I’ve written before of the balance between mysticism and sorcery, theurgy and thaumatugy. It parallels the balance between contemplation and action. Theurgists and Contemplatives alike remind the Magician (and the Activist) not to get so caught up in doing things as to avoid connecting to the Source of the Doing. The Magician tartly reminds them not to throw the baby out with the bathwater, and to engage actively with these powers they seem to know so well.


This family tree has many branches. It began with the antiquarians, who seemed to like the aura of musty wisdom and the semi-divine air of Classical antiquity. To this day, most Druids I know are geeks, especially about history.

  • Reconstructionists might go so far as to try to live like they imagine Iron Age Druids may have lived. They’re big on archeology.
  • Philosophical Druids are still debating questions arising from the Enlightenment about God, mind and body, and so forth.
  • Modern Intellectual Druids will have moved on to incorporate New Age thought or pop culture references or modes or some such, which can be said to be keeping the tradition up to date. I have a friend who is a Steampunk DJ and a librarian. Of course he’s a Druid. The Urban Druid is trying to relate the experience of Druidry to the fact of living in town. There are so many varieties here that further classification is impossible. Trying to cut the cake that small will result only in a pile of crumbs.

And many many more.

So what have we done? We’ve distinguished the family tree of Druidry according to type of activity. It will already have dawned on you that any given Druid is capable of more than one kind of activity. I may spend an hour meditating in the morning, attend a public protest in the afternoon and spend the evening studying the Barddas. Or go down the pub and argue about it with another Druid. An Activist is likely to supplement their protest with magical workings, a Ceremonial Druid may find themselves increasingly drawn to contemplative silence, the spirits of the forest may require a Shamanic Druid to rise up on their behalf against developers, a Contemplative may be prompted to send healing to a sick relative. An Intellectual Druid, perhaps more than any, may be gagging to get out into the forest and greet the Mystery in Nature.

What a varied clan we are: all related but each family a bit different. In some families, they even put sugar on their porridge. So deal with it, cousin: smile nicely and ask for the salt if you prefer it. And then let’s go for a walk in the forest, eh? There you’ll find the Druids you’re looking for.

8 thoughts on “These Aren’t the Druids You’re Looking For”

  1. Well spoken! I’ve been watching a bunch of polytheist warmaking over on Patheos lately and I can only quote the American police brutality public figure Rodney King: “Can’t we all just get along?”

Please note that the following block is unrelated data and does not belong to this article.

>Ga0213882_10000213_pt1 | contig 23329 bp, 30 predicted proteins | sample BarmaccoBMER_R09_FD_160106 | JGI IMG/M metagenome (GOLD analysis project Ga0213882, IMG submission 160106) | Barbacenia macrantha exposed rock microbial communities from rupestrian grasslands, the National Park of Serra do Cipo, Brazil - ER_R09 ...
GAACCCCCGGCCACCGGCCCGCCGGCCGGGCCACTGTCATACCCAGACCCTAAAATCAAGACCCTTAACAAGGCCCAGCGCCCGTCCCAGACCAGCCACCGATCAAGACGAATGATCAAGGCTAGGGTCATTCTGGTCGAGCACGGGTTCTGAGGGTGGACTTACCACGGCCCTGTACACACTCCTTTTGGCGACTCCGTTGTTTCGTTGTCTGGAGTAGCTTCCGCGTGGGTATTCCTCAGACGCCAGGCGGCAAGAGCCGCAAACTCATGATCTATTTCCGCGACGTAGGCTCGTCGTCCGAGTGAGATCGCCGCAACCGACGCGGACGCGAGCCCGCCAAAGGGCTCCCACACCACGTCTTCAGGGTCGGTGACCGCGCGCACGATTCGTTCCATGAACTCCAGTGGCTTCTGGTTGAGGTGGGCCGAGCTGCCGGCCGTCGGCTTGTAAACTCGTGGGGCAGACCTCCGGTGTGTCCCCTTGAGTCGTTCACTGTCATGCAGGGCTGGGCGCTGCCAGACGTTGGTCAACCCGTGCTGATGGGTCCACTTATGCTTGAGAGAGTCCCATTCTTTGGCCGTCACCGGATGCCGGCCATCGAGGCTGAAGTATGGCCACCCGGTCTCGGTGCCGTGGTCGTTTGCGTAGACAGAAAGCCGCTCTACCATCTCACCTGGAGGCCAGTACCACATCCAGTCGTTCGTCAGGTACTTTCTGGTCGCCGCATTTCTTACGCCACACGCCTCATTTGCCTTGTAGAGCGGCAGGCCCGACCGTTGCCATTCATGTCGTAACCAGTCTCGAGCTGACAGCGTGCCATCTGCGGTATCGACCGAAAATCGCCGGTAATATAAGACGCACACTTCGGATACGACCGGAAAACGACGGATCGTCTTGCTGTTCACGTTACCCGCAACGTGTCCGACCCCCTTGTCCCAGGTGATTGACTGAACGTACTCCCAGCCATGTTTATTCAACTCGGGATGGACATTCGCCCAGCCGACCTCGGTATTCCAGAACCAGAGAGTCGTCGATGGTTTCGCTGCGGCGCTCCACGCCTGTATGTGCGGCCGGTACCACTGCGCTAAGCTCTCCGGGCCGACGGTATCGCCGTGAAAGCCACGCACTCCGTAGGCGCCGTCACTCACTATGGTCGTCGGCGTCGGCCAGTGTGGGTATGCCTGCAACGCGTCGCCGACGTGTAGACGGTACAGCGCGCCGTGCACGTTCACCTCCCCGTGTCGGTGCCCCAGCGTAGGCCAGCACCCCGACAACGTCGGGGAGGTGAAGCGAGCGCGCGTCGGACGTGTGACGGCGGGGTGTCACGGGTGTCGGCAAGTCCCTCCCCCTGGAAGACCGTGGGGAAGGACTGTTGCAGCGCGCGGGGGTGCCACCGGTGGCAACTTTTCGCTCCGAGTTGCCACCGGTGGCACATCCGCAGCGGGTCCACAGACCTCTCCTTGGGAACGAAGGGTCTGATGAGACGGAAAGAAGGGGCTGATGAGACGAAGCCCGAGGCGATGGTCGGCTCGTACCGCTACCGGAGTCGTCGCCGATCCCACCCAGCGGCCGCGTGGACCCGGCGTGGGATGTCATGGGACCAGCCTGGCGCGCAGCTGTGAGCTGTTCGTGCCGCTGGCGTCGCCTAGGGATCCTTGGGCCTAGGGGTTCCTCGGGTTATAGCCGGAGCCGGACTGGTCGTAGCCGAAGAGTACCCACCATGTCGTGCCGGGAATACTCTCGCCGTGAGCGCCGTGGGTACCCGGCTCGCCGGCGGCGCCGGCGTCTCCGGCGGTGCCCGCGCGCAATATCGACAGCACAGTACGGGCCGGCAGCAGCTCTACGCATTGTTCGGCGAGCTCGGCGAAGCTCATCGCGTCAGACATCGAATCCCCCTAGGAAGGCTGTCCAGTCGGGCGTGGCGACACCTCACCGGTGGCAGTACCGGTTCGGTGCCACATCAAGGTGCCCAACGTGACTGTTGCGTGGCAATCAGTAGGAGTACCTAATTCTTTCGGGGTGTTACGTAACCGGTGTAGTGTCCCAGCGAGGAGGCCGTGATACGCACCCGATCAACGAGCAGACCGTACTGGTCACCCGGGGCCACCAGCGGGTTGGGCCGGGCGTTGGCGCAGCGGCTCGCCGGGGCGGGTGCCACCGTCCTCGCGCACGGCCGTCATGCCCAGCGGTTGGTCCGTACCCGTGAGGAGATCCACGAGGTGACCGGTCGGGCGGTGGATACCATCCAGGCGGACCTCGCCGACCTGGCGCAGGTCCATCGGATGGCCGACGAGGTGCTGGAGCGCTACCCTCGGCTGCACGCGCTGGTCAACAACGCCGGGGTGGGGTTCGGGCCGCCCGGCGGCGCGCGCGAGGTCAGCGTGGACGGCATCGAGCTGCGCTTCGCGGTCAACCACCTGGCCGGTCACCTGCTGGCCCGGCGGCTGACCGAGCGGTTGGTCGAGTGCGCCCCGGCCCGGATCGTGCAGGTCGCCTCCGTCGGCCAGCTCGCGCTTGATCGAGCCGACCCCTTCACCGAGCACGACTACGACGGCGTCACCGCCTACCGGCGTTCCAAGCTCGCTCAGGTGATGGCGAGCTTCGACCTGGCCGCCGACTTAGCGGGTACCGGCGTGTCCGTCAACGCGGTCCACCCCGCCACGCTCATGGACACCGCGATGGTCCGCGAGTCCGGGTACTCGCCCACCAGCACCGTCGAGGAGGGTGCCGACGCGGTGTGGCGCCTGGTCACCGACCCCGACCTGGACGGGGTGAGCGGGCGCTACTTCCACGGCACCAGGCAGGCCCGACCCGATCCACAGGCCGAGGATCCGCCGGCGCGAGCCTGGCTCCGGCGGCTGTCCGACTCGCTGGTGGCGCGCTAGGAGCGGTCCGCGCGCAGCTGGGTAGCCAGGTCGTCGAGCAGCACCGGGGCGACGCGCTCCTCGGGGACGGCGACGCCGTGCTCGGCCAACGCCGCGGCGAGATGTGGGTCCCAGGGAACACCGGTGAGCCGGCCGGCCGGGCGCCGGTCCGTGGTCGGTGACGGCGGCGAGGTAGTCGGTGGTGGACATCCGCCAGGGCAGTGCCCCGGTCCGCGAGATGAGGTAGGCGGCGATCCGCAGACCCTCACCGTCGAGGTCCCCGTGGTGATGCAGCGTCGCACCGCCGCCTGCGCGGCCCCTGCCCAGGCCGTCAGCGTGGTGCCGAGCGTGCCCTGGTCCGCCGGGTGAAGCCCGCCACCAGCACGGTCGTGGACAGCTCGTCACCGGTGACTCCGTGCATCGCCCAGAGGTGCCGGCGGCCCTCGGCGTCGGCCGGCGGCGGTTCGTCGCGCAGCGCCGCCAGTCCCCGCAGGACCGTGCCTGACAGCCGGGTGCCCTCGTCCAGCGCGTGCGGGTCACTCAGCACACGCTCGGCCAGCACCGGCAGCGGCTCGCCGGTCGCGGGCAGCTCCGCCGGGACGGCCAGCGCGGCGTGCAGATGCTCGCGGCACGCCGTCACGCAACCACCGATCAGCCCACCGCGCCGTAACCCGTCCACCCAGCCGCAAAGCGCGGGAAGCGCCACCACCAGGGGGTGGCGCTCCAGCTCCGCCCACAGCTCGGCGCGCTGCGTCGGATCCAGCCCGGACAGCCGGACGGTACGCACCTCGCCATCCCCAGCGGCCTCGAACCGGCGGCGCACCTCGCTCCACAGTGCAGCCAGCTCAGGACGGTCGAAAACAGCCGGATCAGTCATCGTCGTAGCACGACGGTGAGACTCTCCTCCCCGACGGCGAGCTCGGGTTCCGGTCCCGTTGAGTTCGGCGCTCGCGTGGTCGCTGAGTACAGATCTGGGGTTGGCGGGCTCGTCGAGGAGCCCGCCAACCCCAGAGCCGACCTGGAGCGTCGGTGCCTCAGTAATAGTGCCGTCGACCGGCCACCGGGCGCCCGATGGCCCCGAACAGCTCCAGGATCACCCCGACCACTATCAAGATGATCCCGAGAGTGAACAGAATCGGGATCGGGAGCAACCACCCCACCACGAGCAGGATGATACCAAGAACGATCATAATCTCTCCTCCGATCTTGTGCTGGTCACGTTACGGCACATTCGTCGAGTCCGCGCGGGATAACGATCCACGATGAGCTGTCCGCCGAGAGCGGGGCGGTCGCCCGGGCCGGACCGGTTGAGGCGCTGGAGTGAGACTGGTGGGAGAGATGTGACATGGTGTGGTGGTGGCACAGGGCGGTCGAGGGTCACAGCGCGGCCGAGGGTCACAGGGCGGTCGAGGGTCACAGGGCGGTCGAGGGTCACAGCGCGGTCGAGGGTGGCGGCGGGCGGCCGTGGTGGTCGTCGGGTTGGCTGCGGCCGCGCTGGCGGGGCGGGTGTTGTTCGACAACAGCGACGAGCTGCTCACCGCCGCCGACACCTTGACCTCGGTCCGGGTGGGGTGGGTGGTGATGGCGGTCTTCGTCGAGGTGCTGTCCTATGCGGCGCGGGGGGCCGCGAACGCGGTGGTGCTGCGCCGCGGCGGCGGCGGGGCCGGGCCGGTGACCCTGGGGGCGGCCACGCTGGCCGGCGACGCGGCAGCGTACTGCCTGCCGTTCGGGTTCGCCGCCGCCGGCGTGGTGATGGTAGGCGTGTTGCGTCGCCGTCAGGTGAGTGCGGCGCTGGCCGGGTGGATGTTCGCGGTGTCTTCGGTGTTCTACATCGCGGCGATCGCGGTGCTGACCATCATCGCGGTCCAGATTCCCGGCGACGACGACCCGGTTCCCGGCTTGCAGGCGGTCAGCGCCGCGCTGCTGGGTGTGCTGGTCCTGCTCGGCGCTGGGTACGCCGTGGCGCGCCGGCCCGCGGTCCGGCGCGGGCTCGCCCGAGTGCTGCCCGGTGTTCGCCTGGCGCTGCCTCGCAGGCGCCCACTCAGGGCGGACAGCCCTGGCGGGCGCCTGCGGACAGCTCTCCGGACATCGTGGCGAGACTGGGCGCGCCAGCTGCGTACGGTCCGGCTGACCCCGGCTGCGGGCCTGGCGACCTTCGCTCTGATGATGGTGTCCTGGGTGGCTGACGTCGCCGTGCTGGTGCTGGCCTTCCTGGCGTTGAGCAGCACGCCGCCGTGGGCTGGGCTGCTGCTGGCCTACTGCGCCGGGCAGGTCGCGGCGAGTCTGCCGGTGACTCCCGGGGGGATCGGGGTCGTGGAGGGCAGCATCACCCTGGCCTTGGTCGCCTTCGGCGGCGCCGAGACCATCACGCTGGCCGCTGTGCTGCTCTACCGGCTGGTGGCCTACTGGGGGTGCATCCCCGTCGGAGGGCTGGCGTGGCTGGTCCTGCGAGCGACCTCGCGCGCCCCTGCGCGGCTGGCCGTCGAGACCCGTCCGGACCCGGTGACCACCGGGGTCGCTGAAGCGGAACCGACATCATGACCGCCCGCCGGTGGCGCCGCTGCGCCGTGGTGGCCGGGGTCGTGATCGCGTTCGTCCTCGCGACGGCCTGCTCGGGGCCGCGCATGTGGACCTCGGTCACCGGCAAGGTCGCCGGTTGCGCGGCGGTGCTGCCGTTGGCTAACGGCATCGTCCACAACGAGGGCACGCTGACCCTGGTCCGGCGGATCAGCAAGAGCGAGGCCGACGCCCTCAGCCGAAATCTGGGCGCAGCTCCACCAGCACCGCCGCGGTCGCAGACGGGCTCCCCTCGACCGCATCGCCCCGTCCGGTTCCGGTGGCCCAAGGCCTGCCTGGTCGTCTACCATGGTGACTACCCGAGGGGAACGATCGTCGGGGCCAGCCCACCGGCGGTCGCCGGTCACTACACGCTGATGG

In my view, any rational Druid (as opposed to a rabidly idealogical one) will recognize that they fit into more than one pigeon hole, and that there is more about us that is similar than there is that separates us.

    Now, pass the sugar, would you, mate? 🙂

    1. I myself is a blend of several and a medieval recreationist
      but I love my porridge with brown sugar and raisins

  2. Great, thought provoking posting as usual. I like these descriptions and see myself clothed in these differing garbs at various times.

  3. Was this article supposed to be funny or truthful? I’m new to this outlook of life and have been reading about it, knowing that so much of the ancient ways were lost a very long time ago. The author here, however, seems to say that a Druid can simply believe and do whatever and whenever they see fit, without a clear defined set of guidelines to follow. I now feel cheated in a way when the author says “deal with it”. I saw druidry as a peaceful natural ancient way of life.

    1. In answer to your first question Lorenda: yes. Moving on, I do not say that a Druid can simply believe and do whatever they see fit. I mention continuity with the tradition begun in the 18th century and I mention the recognition by the community of the authenticity of the Druid. These are earned. Unfortunately for some, a clearly defined set of guidelines to follow is not on the cards in Druidry, and you do indeed have to do some research and make line calls for which you alone are responsible. This is a good thing. Learning that the issues and possibilities are by no means clear-cut is an essential step on your Druid journey. By all means continue to see Druidry as a peaceful natural ancient way of life, but it is you who must decide how that works out in your life and in how you deal with other Druids.

    2. That is the point. This is not a place if you expect to be taught, follow a specific text, be told what to do, think, or how to act, which is only one approach to being spiritual.
      Druidry offers freedom to believe what you want. How you come to your belief depends on you. This is a path that requires a lot more work, independent work, and offers direct connection with the spirit of place, deity, and Nature.
      Numbers of practitioners have grown to the point that it is possible to see patterns in approach and this article has described one way of categorising the patterns. It is not a prescription; it is an observation of what is not necessarily what is desired.
      Although histories can be traced back a very long way, in this age we are evolving. We are moving forward with new ideas, developing into new philosophies, new approaches to spirituality. I write new but by tuning in, reliving what we do have from history, practicing, listening, observing, experiencing, etc. they may well be very old one just being rediscovered.

  4. Great commentary. It perfectly reinforces, and reminds me, why I was drawn to follow Druidry/druidism as my spiritual path. I started with shamanism and found my way through the forest of the heart to my Druid practice.